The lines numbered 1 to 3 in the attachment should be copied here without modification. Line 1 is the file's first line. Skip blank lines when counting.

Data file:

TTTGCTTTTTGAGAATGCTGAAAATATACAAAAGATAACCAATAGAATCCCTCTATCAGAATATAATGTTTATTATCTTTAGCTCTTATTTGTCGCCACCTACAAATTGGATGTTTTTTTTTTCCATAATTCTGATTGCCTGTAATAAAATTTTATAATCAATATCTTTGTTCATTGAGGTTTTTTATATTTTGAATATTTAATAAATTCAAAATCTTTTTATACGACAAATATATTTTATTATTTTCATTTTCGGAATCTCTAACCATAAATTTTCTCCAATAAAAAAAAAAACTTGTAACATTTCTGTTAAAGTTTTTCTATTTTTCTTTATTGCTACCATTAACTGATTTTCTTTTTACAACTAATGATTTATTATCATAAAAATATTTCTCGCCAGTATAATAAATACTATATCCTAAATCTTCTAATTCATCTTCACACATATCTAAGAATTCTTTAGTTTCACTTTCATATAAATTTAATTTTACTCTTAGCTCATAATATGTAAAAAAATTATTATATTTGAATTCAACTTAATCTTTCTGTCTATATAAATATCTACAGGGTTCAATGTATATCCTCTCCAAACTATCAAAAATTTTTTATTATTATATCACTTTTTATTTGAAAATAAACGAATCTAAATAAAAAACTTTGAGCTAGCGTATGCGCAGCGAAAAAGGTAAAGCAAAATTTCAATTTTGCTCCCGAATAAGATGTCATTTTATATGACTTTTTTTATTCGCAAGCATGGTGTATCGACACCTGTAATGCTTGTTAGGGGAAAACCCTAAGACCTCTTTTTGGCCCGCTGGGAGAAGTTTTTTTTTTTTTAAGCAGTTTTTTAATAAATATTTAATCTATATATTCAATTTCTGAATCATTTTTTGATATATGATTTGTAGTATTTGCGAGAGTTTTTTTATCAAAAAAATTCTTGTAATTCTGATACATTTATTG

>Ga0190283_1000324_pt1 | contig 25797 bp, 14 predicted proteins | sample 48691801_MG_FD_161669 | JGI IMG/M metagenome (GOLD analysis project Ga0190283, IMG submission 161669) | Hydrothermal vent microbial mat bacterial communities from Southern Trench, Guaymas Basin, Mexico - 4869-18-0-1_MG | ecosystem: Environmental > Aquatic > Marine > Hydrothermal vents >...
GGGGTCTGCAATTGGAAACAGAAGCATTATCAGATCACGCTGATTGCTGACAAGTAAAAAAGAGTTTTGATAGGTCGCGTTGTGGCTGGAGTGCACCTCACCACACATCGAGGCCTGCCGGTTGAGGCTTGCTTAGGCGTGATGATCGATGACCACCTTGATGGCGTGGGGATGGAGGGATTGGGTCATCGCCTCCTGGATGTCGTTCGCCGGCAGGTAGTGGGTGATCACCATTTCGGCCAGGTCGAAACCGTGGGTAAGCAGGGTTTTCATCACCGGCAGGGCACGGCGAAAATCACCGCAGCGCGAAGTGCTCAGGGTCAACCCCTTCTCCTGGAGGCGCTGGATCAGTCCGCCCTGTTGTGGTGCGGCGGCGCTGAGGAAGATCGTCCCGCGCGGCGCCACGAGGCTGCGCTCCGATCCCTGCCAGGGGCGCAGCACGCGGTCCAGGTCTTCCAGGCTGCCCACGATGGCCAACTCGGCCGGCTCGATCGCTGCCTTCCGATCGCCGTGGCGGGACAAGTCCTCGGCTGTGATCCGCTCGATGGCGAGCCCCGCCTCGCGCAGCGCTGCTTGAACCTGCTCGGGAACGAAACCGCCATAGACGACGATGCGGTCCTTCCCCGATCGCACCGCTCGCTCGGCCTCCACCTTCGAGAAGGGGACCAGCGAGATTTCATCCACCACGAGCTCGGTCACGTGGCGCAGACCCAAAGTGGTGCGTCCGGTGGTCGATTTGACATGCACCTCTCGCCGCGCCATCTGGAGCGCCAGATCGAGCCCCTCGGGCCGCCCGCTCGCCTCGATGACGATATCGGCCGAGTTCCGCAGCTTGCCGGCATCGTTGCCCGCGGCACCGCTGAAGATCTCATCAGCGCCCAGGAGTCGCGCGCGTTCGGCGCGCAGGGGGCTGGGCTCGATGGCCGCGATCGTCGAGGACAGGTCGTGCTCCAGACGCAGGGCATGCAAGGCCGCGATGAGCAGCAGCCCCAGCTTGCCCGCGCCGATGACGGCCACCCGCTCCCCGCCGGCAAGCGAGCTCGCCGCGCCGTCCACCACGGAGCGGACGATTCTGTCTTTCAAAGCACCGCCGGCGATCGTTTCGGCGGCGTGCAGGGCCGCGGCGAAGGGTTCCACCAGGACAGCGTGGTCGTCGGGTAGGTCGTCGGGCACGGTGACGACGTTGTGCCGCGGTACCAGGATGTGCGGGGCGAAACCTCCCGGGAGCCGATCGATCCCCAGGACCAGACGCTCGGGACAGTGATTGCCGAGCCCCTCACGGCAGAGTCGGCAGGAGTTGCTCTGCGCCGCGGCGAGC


TTTGCTTTTTGAGAATGCTGAAAATATACAAAAGATAACCAATAGAATCCCTCTATCAGAATATAATGTTTATTATCTTTAGCTCTTATTTGTCGCCACCTACAAATTGGATGTTTTTTTTTTCCATAATTCTGATTGCCTGTAATAAAATTTTATAATCAATATCTTTGTTCATTGAGGTTTTTTATATTTTGAATATTTAATAAATTCAAAATCTTTTTATACGACAAATATATTTTATTATTTTCATTTTCGGAATCTCTAACCATAAATTTTCTCCAATAAAAAAAAAAACTTGTAACATTTCTGTTAAAGTTTTTCTATTTTTCTTTATTGCTACCATTAACTGATTTTCTTTTTACAACTAATGATTTATTATCATAAAAATATTTCTCGCCAGTATAATAAATACTATATCCTAAATCTTCTAATTCATCTTCACACATATCTAAGAATTCTTTAGTTTCACTTTCATATAAATTTAATTTTACTCTTAGCTCATAATATGTAAAAAAATTATTATATTTGAATTCAACTTAATCTTTCTGTCTATATAAATATCTACAGGGTTCAATGTATATCCTCTCCAAACTATCAAAAATTTTTTATTATTATATCACTTTTTATTTGAAAATAAACGAATCTAAATAAAAAACTTTGAGCTAGCGTATGCGCAGCGAAAAAGGTAAAGCAAAATTTCAATTTTGCTCCCGAATAAGATGTCATTTTATATGACTTTTTTTATTCGCAAGCATGGTGTATCGACACCTGTAATGCTTGTTAGGGGAAAACCCTAAGACCTCTTTTTGGCCCGCTGGGAGAAGTTTTTTTTTTTTTAAGCAGTTTTTTAATAAATATTTAATCTATATATTCAATTTCTGAATCATTTTTTGATATATGATTTGTAGTATTTGCGAGAGTTTTTTTATCAAAAAAATTCTTGTAATTCTGATACATTTATTG

>Ga0190283_1000324_pt1 | contig 25797 bp, 14 predicted proteins | sample 48691801_MG_FD_161669 | JGI IMG/M metagenome (GOLD analysis project Ga0190283, IMG submission 161669) | Hydrothermal vent microbial mat bacterial communities from Southern Trench, Guaymas Basin, Mexico - 4869-18-0-1_MG | ecosystem: Environmental > Aquatic > Marine > Hydrothermal vents >...
GGGGTCTGCAATTGGAAACAGAAGCATTATCAGATCACGCTGATTGCTGACAAGTAAAAAAGAGTTTTGATAGGTCGCGTTGTGGCTGGAGTGCACCTCACCACACATCGAGGCCTGCCGGTTGAGGCTTGCTTAGGCGTGATGATCGATGACCACCTTGATGGCGTGGGGATGGAGGGATTGGGTCATCGCCTCCTGGATGTCGTTCGCCGGCAGGTAGTGGGTGATCACCATTTCGGCCAGGTCGAAACCGTGGGTAAGCAGGGTTTTCATCACCGGCAGGGCACGGCGAAAATCACCGCAGCGCGAAGTGCTCAGGGTCAACCCCTTCTCCTGGAGGCGCTGGATCAGTCCGCCCTGTTGTGGTGCGGCGGCGCTGAGGAAGATCGTCCCGCGCGGCGCCACGAGGCTGCGCTCCGATCCCTGCCAGGGGCGCAGCACGCGGTCCAGGTCTTCCAGGCTGCCCACGATGGCCAACTCGGCCGGCTCGATCGCTGCCTTCCGATCGCCGTGGCGGGACAAGTCCTCGGCTGTGATCCGCTCGATGGCGAGCCCCGCCTCGCGCAGCGCTGCTTGAACCTGCTCGGGAACGAAACCGCCATAGACGACGATGCGGTCCTTCCCCGATCGCACCGCTCGCTCGGCCTCCACCTTCGAGAAGGGGACCAGCGAGATTTCATCCACCACGAGCTCGGTCACGTGGCGCAGACCCAAAGTGGTGCGTCCGGTGGTCGATTTGACATGCACCTCTCGCCGCGCCATCTGGAGCGCCAGATCGAGCCCCTCGGGCCGCCCGCTCGCCTCGATGACGATATCGGCCGAGTTCCGCAGCTTGCCGGCATCGTTGCCCGCGGCACCGCTGAAGATCTCATCAGCGCCCAGGAGTCGCGCGCGTTCGGCGCGCAGGGGGCTGGGCTCGATGGCCGCGATCGTCGAGGACAGGTCGTGCTCCAGACGCAGGGCATGCAAGGCCGCGATGAGCAGCAGCCCCAGCTTGCCCGCGCCGATGACGGCCACCCGCTCCCCGCCGGCAAGCGAGCTCGCCGCGCCGTCCACCACGGAGCGGACGATTCTGTCTTTCAAAGCACCGCCGGCGATCGTTTCGGCGGCGTGCAGGGCCGCGGCGAAGGGTTCCACCAGGACAGCGTGGTCGTCGGGTAGGTCGTCGGGCACGGTGACGACGTTGTGCCGCGGTACCAGGATGTGCGGGGCGAAACCTCCCGGGAGCCGATCGATCCCCAGGACCAGACGCTCGGGACAGTGATTGCCGAGCCCCTCACGGCAGAGTCGGCAGGAGTTGCTCTGCGCCGCGGCGAGC